Experiencing The Nagorno-Karabakh Conflict as a UWC Dilijan Student
Mica (UWC Dilijan, 2020-2022) is a first year student from Belgium. Having overcome the difficulties of starting her UWC journey in the midst of a global pandemic, Mica and the rest of the UWC Dilijan community were faced with the next global challenge: the outbreak of the Nagorno-Karabakh conflict in September 2020. Below she describes her experiences of watching the conflict unfold from the UWC Dilijan campus in Armenia with her co-years from all around the world.
Barev dzez! My name is Mica. This summer I left my little Kingdom of Belgium to come here, to Armenia. I come from a small European country where war is only experienced through history books or in the news through blurred pictures and subtitled tears. I came to UWC with a view to learn how to build peace but I didn't really expect to learn about it while entering a conflict zone.
On 27 September 2020, Armenia and Azerbaijan went to war. I don't really know when I first realised what this meant. Probably long after I received the multiple calls from my relatives who were panicking watching the news. Long after the school showed us the procedures to follow in case the air raid alarm went off. And long after my social networks filled up with #artsakhstrong or #armenia. No, the first time I understood what war was, was when I saw friends from affected countries running out of the classroom as soon as they got a phone call or when I saw some students crying while reading the news. It was the constant tension, fear and uncertainty all over the campus that really took me by surprise. At first we thought it would only last for a few days as it has in the past. But from ceasefire to ceasefire the conflict lasted one month and 14 days.
On campus we adapted, we knew that our Outdoor Education Instructor had gone to the front, as well as many relatives of students and staff. As the days went by, I saw a bubble of support growing. Everyone was trying to do what they could to bring every bit of comfort to those who needed it most. It ranged from cooking or donating clothes for the Artsakh refugees to the little paper words of encouragement left here and there for affected staff. There were also memorable moments, an Armenian song sung in chorus by all the Armenians in honour of the soldiers who fought or a Turkish pupil in a geopolitics class defending the Armenians of Artsakh.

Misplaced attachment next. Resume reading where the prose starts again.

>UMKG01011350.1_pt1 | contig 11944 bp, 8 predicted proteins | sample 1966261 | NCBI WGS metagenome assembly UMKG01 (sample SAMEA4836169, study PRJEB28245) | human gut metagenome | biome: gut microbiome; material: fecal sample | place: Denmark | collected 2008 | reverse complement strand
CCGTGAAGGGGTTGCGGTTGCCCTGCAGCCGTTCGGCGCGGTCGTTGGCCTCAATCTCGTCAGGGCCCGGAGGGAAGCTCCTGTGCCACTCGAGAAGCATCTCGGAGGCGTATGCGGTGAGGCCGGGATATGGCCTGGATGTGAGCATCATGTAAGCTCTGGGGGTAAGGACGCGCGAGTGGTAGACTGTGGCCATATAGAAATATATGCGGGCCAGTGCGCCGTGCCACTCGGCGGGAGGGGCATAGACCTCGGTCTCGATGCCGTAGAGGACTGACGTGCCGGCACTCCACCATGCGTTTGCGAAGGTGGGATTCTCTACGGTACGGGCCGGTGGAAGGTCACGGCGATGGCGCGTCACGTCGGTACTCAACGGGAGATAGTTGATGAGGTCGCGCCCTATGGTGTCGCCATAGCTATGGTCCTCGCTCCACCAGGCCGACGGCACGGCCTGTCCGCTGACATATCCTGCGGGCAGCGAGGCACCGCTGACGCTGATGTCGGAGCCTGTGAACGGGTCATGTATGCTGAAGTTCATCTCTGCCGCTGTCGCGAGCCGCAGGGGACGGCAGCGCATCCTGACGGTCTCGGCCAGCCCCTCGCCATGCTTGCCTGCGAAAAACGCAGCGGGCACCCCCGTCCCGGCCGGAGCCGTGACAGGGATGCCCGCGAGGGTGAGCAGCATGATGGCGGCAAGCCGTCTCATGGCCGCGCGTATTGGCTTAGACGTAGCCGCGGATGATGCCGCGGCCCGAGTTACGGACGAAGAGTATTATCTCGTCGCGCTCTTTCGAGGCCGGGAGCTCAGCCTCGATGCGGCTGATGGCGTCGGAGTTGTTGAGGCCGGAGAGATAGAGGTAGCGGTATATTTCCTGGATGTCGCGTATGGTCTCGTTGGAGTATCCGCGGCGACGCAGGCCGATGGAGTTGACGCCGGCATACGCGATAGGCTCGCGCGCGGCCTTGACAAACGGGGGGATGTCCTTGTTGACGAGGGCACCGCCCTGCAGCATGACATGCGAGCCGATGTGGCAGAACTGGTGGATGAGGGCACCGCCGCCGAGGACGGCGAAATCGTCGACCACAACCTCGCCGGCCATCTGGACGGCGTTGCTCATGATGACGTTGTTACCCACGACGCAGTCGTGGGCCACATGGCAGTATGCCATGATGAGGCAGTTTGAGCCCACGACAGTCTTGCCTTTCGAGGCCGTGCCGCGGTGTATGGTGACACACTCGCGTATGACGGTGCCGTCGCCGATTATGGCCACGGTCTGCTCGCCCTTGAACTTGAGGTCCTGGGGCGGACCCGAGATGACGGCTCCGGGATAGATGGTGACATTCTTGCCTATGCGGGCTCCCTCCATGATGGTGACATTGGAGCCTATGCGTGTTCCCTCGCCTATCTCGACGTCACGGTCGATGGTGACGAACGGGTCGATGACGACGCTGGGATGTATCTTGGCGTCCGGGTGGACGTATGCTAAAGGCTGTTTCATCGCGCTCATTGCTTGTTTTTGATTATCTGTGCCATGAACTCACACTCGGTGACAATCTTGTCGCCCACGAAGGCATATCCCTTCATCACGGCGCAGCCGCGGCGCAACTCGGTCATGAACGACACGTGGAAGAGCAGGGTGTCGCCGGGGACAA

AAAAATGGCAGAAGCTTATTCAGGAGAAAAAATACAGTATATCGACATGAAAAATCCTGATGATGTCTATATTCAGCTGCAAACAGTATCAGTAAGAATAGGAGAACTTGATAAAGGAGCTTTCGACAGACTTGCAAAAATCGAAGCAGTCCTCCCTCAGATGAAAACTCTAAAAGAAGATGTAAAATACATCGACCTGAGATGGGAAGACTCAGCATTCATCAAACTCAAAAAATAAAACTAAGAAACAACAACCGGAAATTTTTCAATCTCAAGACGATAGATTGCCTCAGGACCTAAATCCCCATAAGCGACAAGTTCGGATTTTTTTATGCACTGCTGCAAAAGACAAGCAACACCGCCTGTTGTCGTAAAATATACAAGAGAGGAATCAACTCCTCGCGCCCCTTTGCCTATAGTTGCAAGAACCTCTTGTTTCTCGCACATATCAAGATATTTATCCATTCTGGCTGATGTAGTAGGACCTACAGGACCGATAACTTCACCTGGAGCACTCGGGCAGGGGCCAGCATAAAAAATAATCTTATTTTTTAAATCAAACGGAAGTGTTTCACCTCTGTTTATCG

It was an extraordinary experience for many of us. But besides that we learned a lot. Indeed, what could be more relevant than learning how to build peace in the midst of a conflict? Is there a better way to understand the necessity of peace than by seeing the ravages of war with our own eyes? It was an opportunity to confront our ideals with a much harder and more complex reality. I understood (not endorsed) how two peoples can hate each other to the point of no longer questioning their responsibility in the conflict. I understood that the wars depicted on television and on several social networks were often simplified to the point of showing us only one side of the conflict. And I also understood a form of patriotism I’ve never seen in Europe.
In conclusion, this experience of conflict and war made me grow along my UWC journey. "UWC makes education a force to unite people, nations and cultures for peace [...]". My experiences of the last few months have changed my view on this sentence. Peace now seems to me even more complicated to build but also much more necessary. There is no one way and no miracle recipe to build a healthy, fair and lasting peace, otherwise we would have achieved it long ago. Peace, such as the one I seek through the UWC movement, is not the absence of conflict. It is a daily practice to treat each other with respect in order to ensure stability in social cohesion and to meet the vital needs and protection of everyone. Experiencing this unity between Turks, Russians and Armenians living on the same campus while their countries are torn apart makes me believe that through education and communication we will be able to come closer to what we call peace.